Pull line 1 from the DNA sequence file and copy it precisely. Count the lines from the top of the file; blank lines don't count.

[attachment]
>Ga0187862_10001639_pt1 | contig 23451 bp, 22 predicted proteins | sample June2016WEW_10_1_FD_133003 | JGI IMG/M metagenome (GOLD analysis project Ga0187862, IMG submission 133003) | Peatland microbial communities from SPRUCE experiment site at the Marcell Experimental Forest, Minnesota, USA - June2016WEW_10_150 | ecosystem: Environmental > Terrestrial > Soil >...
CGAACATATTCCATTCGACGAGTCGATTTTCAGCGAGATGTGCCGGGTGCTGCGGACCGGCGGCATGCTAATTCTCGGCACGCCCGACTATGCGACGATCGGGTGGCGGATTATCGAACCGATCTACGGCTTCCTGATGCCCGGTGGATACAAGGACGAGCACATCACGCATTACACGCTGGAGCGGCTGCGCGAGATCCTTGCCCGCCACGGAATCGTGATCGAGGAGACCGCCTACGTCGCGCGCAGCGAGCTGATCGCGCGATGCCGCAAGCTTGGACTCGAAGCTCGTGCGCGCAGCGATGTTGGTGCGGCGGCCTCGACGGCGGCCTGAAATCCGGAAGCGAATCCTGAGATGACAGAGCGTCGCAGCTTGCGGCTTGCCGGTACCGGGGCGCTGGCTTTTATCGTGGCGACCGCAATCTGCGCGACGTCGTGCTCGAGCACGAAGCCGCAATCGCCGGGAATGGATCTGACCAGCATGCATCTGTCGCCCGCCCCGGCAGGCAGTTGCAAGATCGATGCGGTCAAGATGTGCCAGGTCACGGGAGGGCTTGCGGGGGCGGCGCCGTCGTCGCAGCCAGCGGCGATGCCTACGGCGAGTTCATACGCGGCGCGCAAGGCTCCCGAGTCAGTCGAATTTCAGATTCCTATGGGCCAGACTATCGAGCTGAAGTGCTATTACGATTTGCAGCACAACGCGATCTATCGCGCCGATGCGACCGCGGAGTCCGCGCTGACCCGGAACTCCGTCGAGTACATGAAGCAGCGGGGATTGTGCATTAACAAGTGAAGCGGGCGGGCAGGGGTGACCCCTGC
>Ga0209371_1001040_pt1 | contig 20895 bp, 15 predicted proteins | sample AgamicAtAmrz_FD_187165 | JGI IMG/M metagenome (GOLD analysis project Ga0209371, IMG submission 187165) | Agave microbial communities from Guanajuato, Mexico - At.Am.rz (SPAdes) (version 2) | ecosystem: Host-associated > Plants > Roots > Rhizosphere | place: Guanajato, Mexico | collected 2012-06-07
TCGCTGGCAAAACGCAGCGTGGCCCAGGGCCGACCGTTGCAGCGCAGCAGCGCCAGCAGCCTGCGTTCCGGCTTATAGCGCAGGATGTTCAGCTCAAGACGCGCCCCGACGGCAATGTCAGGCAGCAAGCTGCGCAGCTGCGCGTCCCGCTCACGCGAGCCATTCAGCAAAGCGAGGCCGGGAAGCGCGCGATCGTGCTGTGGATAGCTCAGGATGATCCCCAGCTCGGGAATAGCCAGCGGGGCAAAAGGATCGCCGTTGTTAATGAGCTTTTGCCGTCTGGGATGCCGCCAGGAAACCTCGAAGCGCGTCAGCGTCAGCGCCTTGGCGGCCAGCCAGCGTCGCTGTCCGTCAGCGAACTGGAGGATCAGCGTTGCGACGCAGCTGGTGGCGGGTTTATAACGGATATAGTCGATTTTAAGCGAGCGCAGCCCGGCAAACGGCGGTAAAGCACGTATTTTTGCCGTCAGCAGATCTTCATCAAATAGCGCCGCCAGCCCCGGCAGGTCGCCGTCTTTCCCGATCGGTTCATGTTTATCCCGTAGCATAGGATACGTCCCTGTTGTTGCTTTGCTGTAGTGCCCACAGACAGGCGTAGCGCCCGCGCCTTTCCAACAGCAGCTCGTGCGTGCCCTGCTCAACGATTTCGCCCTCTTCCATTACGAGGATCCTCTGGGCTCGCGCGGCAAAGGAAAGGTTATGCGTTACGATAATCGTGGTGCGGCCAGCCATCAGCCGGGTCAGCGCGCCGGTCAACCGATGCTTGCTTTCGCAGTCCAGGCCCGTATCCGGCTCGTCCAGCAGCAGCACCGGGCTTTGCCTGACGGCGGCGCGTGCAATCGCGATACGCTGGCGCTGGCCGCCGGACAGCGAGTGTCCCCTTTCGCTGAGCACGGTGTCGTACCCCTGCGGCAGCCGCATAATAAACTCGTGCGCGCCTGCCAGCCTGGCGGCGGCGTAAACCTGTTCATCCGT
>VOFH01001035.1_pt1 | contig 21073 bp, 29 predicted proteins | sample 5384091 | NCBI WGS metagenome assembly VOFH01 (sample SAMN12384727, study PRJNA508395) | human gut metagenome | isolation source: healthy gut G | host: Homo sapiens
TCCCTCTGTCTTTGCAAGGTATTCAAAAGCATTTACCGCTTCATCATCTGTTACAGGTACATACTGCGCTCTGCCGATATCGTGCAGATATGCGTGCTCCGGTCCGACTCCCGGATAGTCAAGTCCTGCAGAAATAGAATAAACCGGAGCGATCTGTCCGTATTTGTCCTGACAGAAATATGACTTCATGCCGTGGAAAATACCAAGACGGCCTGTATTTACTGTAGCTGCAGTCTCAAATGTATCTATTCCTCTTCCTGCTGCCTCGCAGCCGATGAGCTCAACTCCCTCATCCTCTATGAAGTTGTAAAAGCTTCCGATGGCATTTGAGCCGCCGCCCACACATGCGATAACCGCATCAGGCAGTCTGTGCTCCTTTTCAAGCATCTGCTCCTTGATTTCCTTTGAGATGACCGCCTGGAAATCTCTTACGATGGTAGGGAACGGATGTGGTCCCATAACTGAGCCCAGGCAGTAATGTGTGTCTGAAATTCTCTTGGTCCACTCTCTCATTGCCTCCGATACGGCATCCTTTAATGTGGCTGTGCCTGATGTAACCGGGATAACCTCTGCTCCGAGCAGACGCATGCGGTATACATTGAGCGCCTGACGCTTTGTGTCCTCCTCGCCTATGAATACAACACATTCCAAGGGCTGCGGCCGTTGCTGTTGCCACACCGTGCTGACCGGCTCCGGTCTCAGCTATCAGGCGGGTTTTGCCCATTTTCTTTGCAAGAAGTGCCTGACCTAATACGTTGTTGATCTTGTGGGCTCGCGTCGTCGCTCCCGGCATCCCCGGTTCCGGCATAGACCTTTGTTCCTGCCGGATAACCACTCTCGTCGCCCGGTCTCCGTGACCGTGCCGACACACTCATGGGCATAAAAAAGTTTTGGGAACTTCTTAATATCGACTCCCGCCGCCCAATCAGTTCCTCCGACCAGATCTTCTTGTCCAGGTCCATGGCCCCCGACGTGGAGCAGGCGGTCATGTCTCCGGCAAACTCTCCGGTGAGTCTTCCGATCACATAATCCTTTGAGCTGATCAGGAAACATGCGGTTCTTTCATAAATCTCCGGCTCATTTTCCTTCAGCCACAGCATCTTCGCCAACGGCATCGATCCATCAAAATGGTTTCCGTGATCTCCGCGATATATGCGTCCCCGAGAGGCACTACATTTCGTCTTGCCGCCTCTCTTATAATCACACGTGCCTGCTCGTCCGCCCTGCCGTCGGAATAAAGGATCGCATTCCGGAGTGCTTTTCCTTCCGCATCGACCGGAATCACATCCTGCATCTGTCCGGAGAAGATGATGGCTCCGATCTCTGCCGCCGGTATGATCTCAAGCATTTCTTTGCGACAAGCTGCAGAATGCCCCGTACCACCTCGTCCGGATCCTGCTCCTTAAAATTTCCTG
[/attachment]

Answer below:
>Ga0187862_10001639_pt1 | contig 23451 bp, 22 predicted proteins | sample June2016WEW_10_1_FD_133003 | JGI IMG/M metagenome (GOLD analysis project Ga0187862, IMG submission 133003) | Peatland microbial communities from SPRUCE experiment site at the Marcell Experimental Forest, Minnesota, USA - June2016WEW_10_150 | ecosystem: Environmental > Terrestrial > Soil >...